[Federal Register Volume 75, Number 192 (Tuesday, October 5, 2010)]
[Pages 61419-61424]
From the Federal Register Online via the Government Publishing Office [www.gpo.gov]
[FR Doc No: 2010-24863]



Office of the Secretary

United States Patent and Trademark Office

National Telecommunications and Information Administration

[Docket No. 100910448-0448-01]
RIN 0660-XA19

Inquiry on Copyright Policy, Creativity, and Innovation in the 
Internet Economy

AGENCY: Office of the Secretary, U.S. Department of Commerce; Patent 
and Trademark Office, U.S. Department of Commerce; National 
Telecommunications and Information Administration, U.S. Department of 

ACTION: Notice of Inquiry.


SUMMARY: The Department of Commerce's Internet Policy Task Force is 
conducting a comprehensive review of the relationship between the 
availability and protection of online copyrighted works and innovation 
in the Internet economy. The Department, the United States Patent and 
Trademark Office (USPTO), and the National Telecommunications and 
Information Administration (NTIA) seek public comment from all 
interested stakeholders, including rights holders, Internet service 
providers, and consumers on the challenges of protecting copyrighted 
works online and the relationship between copyright law and innovation 
in the Internet economy. After analyzing the comments submitted in 
response to this Notice, the Internet Policy Task Force intends to 
issue a report that will contribute to the Administration's domestic 
policy and international engagement in the area of online copyright 
protection and innovation.

DATES: Comments are due on or before November 19, 2010.

ADDRESSES: Interested parties are encouraged to file comments 
electronically by e-mail to [email protected]. 
Submissions should be in one of the following formats: HTML, ASCII, 
Word, rtf, or pdf. Paper comments can be sent to: Office of Policy 
Analysis and Development, NTIA, U.S. Department of Commerce, Room 4725, 
1401 Constitution Avenue, NW., Washington, DC 20230. Please note that 
all material sent via the U.S. Postal Service (including ``Overnight''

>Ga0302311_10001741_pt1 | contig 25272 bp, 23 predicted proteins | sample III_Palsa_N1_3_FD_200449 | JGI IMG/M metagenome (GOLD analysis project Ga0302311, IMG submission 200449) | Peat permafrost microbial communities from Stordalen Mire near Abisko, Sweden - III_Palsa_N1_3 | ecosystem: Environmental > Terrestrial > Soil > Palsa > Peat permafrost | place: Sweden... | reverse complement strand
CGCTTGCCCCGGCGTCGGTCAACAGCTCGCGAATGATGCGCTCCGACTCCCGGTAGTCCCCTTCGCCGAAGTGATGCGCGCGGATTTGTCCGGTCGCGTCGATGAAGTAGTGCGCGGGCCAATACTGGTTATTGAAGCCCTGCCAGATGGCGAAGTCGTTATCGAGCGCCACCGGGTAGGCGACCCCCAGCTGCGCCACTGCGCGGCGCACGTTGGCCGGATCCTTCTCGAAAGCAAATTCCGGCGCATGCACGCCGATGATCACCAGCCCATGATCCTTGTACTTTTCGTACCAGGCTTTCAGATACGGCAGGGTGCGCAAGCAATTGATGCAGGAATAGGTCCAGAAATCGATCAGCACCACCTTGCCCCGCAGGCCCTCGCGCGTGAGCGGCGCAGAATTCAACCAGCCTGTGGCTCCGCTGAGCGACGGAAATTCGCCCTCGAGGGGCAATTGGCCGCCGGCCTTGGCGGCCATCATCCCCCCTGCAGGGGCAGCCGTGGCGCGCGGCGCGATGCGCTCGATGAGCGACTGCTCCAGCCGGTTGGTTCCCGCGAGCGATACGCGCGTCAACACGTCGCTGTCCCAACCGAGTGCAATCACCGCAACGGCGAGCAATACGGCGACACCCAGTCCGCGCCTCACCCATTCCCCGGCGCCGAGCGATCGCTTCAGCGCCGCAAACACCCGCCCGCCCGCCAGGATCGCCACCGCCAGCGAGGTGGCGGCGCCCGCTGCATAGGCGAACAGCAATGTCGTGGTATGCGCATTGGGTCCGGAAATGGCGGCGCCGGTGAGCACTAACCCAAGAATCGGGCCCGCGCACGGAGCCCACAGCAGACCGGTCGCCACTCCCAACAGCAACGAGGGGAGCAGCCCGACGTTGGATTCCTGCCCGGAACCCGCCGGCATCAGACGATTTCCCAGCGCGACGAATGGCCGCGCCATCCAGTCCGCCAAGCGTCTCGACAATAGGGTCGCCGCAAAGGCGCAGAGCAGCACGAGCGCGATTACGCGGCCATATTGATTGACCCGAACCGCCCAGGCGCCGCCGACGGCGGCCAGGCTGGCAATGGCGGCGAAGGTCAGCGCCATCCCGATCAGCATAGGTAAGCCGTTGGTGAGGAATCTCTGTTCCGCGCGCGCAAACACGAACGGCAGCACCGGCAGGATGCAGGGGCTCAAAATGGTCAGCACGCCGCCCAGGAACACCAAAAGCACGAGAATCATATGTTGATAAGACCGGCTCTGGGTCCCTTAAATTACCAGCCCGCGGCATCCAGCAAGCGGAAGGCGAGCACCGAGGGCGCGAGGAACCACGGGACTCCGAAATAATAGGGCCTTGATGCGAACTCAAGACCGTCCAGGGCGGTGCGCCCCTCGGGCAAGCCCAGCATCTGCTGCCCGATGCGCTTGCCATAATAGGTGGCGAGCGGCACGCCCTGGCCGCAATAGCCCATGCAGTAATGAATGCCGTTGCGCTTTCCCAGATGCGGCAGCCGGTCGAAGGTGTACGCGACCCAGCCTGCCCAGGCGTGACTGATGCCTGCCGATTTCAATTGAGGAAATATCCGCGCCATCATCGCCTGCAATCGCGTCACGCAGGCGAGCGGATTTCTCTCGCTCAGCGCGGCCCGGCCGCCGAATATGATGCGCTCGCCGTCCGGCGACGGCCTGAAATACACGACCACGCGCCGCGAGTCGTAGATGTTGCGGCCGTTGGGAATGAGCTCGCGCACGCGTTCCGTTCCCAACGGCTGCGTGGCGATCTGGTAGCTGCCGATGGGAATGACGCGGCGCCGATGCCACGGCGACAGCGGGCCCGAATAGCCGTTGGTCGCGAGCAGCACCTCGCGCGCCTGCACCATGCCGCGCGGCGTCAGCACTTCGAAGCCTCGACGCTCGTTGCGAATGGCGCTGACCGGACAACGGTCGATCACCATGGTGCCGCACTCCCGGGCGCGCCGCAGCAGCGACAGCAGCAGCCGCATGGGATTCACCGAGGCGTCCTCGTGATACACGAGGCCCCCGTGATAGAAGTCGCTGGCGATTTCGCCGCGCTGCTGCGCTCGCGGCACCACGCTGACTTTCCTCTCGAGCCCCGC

or ``Express Mail'') is subject to delivery delays of up to two weeks 
due to mail

[[Page 61420]]

security procedures. Paper submissions should also include a CD or DVD 
in Word, WordPerfect, or pdf format. CDs or DVDs should be labeled with 
the name and organizational affiliation of the filer, and the name of 
the word processing program used to create the document. Comments filed 
in response to this notice will be made available to the public on the 
Internet Policy Task Force Web page at http://www.ntia.doc.gov/internetpolicytaskforce. For this reason, comments should not include 
confidential, proprietary, or business sensitive information.

FOR FURTHER INFORMATION CONTACT: For questions about this Notice, 
contact: Dennis Amari, Office of Policy Analysis and Development, 
National Telecommunications and Information Administration, U.S. 
Department of Commerce, 1401 Constitution Avenue, NW., Room 4725, 
Washington DC 20230, telephone (202) 482-1880; or Michael Shapiro, 
Office of External Affairs, United States Patent and Trademark Office, 
U.S. Department of Commerce, Madison Building, 401 Dulany Street, 
Alexandria, VA 22314, telephone (571) 272-9300; or send an e-mail to 
[email protected]. Please direct media inquires to NTIA's 
Office of Public Affairs at (202) 482-7002; or USPTO's Office of Public 
Affairs at (572) 272-8400.

SUPPLEMENTARY INFORMATION: Recognizing the vital importance of the 
Internet to U.S. prosperity, education, and political and cultural 
life, the Department has made it a top priority to ensure that the 
Internet remains open for innovation. The Department has assembled an 
Internet Policy Task Force whose mission is to identify leading public 
policy and operational challenges in the Internet environment. The Task 
Force leverages expertise across many bureaus at the Department, 
including those responsible for domestic and international information 
and communications technology policy, international trade, 
cybersecurity standards and best practices, intellectual property, 
business advocacy, and export control. This is one in a series of 
inquiries from the Task Force. The Task Force is conducting similar